Each month Redawna Kalynchuk draws on her extensive gardening experience to guide you through Growing Your Own Food in Canada. This month, Redawna shows you how to grow rhubarb in your own garden!

How to Grow Rhubarb | Food Bloggers of Canada

Rhubarb has had a bit of a revival in the past few years and has become quite popular. It's an easy-to-grow, cold-hardy and drought-tolerant perennial vegetable that produces for up to 20 years. It's one of the first spring foods that can be eaten from the garden and freezes well, so you always have a supply on hand.

Where Should I Grow Rhubarb?

When planning to plant rhubarb you have a few options for placement. You can pick a spot in your vegetable garden or plant the crowns in individual spots where they can live undisturbed for many years to come. If you do decide to place rhubarb in the vegetable garden, it's a good idea to plant it along the edge or in the corners so that it's easy to work around with a tiller without disturbing the plants. Rhubarb prefers cooler weather, so keep that in mind when choosing its permanent location.

Rhubarb requires temperatures below 5 °C to break dormancy and trigger spring growth. Summer temperatures averaging less than 24 °C support strong growth. The south side of buildings with full sun is not the ideal location if you live in an especially hot part of the country. Shaded areas are fantastic and growing rhubarb is a great way to fill in those areas of your yard or garden. Once mature, plants produce quite well so only a few plants are needed to assure a good supply every season.

How Do I Plant Rhubarb?

Take the time to prepare the planting spots. Dig the soil well, adding amendments like compost, manure or peat moss and weed the area thoroughly. Rhubarb comes in crowns and should be planted a minimum of two feet apart. If you plan on growing rows of rhubarb, space the rows at least three feet apart so you have some working space between the rows. Each individual plant needs approximately a square yard of space.

It's best to plant rhubarb as early in the season as possible. You can find crowns at the greenhouse or garden center. Plant the crowns no deeper than two inches. Be sure to water well after planting to assure the roots have enough moisture to establish themselves. Mulching around the plants helps keep the ground consistently moist and aids in weed control.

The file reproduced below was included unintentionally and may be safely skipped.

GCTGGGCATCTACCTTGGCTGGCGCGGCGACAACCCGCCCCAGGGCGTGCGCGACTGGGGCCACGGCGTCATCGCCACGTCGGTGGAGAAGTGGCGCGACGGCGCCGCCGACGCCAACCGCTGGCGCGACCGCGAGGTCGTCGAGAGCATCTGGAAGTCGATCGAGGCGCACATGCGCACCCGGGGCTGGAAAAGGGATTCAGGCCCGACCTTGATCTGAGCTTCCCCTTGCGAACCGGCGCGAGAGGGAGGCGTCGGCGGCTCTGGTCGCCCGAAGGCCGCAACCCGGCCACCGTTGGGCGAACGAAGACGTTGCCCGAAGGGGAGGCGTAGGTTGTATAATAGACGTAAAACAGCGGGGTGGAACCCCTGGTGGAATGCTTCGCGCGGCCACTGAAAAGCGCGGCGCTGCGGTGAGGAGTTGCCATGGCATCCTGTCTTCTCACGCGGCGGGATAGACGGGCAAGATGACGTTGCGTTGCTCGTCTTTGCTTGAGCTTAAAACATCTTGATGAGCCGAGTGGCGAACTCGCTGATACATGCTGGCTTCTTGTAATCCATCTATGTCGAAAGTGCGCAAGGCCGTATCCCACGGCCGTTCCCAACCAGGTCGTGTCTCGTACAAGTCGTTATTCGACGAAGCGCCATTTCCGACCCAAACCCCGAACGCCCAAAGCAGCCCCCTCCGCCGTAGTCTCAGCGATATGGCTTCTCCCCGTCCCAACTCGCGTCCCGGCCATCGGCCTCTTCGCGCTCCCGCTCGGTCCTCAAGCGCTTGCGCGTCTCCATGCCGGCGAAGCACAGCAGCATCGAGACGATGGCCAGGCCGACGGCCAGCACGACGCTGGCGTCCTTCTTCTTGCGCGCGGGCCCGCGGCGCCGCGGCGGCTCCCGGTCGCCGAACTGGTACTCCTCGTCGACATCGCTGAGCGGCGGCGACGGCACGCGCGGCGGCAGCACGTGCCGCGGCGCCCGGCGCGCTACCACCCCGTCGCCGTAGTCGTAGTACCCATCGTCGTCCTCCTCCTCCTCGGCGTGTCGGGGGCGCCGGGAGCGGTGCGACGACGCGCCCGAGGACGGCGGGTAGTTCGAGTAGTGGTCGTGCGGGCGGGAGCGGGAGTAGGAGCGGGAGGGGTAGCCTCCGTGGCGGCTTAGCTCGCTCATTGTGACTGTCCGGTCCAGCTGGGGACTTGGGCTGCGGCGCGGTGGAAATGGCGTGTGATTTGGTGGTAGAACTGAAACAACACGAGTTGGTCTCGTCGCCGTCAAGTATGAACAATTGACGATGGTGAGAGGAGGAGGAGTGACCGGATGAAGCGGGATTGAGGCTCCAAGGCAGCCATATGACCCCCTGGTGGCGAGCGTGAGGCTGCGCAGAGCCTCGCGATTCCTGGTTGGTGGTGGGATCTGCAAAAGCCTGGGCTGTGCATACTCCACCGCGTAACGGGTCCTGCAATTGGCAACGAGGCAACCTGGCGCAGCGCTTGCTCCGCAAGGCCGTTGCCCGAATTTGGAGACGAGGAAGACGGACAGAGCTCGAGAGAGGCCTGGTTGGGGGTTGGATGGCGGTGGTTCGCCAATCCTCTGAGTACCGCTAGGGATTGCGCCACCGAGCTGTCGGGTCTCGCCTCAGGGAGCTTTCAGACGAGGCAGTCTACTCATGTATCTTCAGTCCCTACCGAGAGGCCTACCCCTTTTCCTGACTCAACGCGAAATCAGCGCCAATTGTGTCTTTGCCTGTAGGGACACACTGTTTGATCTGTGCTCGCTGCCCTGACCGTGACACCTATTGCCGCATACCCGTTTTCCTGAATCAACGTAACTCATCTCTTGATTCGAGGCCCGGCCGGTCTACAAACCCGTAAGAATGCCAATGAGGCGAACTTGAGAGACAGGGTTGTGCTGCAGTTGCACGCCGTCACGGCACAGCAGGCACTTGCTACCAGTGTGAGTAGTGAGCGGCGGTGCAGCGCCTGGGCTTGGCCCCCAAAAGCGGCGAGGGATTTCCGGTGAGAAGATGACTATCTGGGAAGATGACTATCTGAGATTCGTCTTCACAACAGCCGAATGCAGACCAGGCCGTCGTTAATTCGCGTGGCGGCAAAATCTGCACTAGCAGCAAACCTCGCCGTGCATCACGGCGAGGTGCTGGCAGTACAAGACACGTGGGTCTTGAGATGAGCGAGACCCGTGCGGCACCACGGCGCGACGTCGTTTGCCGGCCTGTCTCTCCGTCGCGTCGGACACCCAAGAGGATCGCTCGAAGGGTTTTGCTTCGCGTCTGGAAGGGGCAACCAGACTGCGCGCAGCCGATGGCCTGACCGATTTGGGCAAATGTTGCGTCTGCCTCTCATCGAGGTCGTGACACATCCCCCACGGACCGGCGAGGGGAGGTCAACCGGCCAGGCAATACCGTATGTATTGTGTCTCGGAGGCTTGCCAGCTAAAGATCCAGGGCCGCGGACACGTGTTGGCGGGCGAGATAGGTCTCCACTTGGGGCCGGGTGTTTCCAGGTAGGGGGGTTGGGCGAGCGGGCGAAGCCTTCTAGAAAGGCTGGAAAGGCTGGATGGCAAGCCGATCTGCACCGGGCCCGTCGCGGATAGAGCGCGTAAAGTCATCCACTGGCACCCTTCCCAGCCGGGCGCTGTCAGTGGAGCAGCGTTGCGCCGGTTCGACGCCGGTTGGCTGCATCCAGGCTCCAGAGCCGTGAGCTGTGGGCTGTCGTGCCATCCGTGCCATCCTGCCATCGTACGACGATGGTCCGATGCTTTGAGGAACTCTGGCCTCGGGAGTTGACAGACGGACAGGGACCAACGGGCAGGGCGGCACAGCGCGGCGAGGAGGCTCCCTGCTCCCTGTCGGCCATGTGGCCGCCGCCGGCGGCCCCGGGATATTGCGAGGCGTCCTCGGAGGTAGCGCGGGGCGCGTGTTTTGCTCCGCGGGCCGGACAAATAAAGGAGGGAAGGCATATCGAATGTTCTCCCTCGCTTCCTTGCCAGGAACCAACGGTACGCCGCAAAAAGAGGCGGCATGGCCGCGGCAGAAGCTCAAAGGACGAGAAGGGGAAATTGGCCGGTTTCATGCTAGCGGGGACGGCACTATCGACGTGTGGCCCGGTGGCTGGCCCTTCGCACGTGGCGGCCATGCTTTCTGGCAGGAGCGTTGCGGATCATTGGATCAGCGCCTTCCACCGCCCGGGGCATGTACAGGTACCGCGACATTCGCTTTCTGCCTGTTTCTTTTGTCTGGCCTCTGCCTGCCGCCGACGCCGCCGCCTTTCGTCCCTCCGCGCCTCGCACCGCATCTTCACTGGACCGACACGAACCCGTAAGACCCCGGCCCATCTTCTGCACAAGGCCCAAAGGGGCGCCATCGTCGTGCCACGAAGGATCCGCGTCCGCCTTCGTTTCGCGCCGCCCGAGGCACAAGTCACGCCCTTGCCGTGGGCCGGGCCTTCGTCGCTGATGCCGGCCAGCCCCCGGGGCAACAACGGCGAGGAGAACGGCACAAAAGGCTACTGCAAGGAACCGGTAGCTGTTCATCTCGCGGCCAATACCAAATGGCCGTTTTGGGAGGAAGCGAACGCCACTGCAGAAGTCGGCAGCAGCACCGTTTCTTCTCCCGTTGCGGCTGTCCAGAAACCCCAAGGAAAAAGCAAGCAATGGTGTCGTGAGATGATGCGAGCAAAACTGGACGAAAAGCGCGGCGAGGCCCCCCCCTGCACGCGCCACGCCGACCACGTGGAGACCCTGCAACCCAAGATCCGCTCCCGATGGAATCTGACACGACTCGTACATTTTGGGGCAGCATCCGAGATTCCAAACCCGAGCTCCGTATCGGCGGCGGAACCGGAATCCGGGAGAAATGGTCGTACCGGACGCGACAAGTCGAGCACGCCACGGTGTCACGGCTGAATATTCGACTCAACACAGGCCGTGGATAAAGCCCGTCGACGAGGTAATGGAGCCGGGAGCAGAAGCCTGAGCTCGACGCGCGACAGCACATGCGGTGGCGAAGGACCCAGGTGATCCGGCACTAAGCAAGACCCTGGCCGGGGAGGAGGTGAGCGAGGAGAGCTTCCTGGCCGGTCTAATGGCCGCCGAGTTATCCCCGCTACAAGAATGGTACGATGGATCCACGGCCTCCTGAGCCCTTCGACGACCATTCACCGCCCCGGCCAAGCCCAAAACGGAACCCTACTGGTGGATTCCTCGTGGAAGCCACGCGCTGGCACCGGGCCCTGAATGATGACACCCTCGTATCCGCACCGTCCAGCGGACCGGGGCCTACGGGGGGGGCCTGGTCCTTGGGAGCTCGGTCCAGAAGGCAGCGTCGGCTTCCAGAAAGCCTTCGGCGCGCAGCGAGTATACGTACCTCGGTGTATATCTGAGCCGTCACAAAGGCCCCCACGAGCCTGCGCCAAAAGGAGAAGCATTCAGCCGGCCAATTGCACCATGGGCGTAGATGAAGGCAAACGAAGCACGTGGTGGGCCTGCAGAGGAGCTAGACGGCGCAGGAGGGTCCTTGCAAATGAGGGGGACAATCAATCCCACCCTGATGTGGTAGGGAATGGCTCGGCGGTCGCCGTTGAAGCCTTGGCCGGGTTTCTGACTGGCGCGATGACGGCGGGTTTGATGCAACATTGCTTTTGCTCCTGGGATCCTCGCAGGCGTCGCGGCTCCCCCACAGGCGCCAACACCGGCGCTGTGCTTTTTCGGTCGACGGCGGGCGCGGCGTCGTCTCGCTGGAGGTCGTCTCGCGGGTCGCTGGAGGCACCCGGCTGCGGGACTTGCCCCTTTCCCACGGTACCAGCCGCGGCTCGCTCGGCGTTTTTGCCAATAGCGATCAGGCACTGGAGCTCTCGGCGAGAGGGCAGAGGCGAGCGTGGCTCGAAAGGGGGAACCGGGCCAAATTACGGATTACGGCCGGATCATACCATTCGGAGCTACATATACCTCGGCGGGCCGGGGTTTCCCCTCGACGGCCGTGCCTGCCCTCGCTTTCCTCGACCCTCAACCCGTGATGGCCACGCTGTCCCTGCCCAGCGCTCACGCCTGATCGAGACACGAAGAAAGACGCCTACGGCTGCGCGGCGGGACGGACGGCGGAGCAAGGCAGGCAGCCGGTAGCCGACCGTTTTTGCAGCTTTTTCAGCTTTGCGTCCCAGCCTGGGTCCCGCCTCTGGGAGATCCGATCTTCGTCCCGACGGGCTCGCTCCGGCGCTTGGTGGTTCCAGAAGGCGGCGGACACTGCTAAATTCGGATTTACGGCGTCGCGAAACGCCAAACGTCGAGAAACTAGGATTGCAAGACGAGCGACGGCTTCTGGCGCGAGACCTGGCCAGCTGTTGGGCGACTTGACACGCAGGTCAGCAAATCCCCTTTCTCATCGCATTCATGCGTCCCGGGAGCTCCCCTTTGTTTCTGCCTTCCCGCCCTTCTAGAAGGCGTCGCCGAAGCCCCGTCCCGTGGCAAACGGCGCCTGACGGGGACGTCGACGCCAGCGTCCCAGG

RELATED:  Grow Your Own Food: Reflecting on the Growing Season

Once your rhubarb plants are strong and established you may dig and split them every three to four years. Divide when plants are dormant in early spring or in the fall in warmer locations.

How Do I Harvest Rhubarb?

How to Grow Rhubarb | Food Bloggers of Canada

In the spring remove any flowers as they appear. This directs all the energy back into the stems and root system. During the first year, resist the temptation to harvest the stems, in order to allow the rhubarb plants to become properly established. In the second year, stems can be harvested from as early as April in some areas through to June and July, when the leaves have fully unfurled and the stems are a foot long. To harvest, pull each rhubarb stalk from the base of the stem and twist them away from the crown or use a knife to cut the stalk at the base of the plant.

Rhubarb Leaves Are Toxic

One important thing to note about rhubarb: the leaves of the plant are toxic and should never be eaten. Trim the leaves from the stems and add them to your compost.

More Reading

This site is a participant in the Amazon Associates Program, an affiliate advertising program designed to provide a means for the site to earn fees by linking to Amazon and affiliated sites.

How to Grow Rhubarb | Food Bloggers of Canada

Grow Your Own Food is written by Redawna Kalynchuk. Redawna is the writer, photographer and content creator at Nutmeg Disrupted. She has over 20 years of gardening experience and has gardened from indoors under high-powered lights to frosty zone 2b gardens in northern Alberta. She enjoys pushing the boundaries of traditional gardening and loves empowering others to grow their own food. You can follow her on Facebook, Twitter, Instagram and Pinterest.

You are subscribing to the FBC Food Lovers Newsletter.
You can unsubscribe any time!
Click Me



Rhubarb brings back so many memories from my childhood. My auntie had a spectacular garden, she was feeding a family of 6 plus my brother and I would stay there often and she also ran a working farm. Her one rule was no kids allowed in the garden. In the early spring the boys would sneak into the garden and steal spears of rhubarb! Sometime we would be able to smuggle sugar out of the house to dip the tangy spears into. Occasionally we would have to go without though but we still managed to enjoy every bite of our garden goodies!

Leave a Reply

Your email address will not be published. Required fields are marked *

This site uses Akismet to reduce spam. Learn how your comment data is processed.